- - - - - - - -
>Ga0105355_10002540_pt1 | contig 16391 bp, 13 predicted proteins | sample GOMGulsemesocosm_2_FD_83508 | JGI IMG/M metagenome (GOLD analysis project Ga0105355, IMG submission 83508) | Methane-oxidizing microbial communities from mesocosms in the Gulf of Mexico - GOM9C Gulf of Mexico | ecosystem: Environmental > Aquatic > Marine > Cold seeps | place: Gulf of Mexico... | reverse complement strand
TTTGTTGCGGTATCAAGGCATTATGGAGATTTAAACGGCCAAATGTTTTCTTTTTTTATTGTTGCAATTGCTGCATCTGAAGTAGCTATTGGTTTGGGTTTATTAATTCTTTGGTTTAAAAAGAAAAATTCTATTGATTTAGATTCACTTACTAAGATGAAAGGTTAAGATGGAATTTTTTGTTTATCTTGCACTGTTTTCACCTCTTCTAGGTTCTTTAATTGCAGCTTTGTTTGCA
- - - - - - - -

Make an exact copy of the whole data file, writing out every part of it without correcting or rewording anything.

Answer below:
>Ga0105355_10002540_pt1 | contig 16391 bp, 13 predicted proteins | sample GOMGulsemesocosm_2_FD_83508 | JGI IMG/M metagenome (GOLD analysis project Ga0105355, IMG submission 83508) | Methane-oxidizing microbial communities from mesocosms in the Gulf of Mexico - GOM9C Gulf of Mexico | ecosystem: Environmental > Aquatic > Marine > Cold seeps | place: Gulf of Mexico... | reverse complement strand
TTTGTTGCGGTATCAAGGCATTATGGAGATTTAAACGGCCAAATGTTTTCTTTTTTTATTGTTGCAATTGCTGCATCTGAAGTAGCTATTGGTTTGGGTTTATTAATTCTTTGGTTTAAAAAGAAAAATTCTATTGATTTAGATTCACTTACTAAGATGAAAGGTTAAGATGGAATTTTTTGTTTATCTTGCACTGTTTTCACCTCTTCTAGGTTCTTTAATTGCAGCTTTGTTTGCA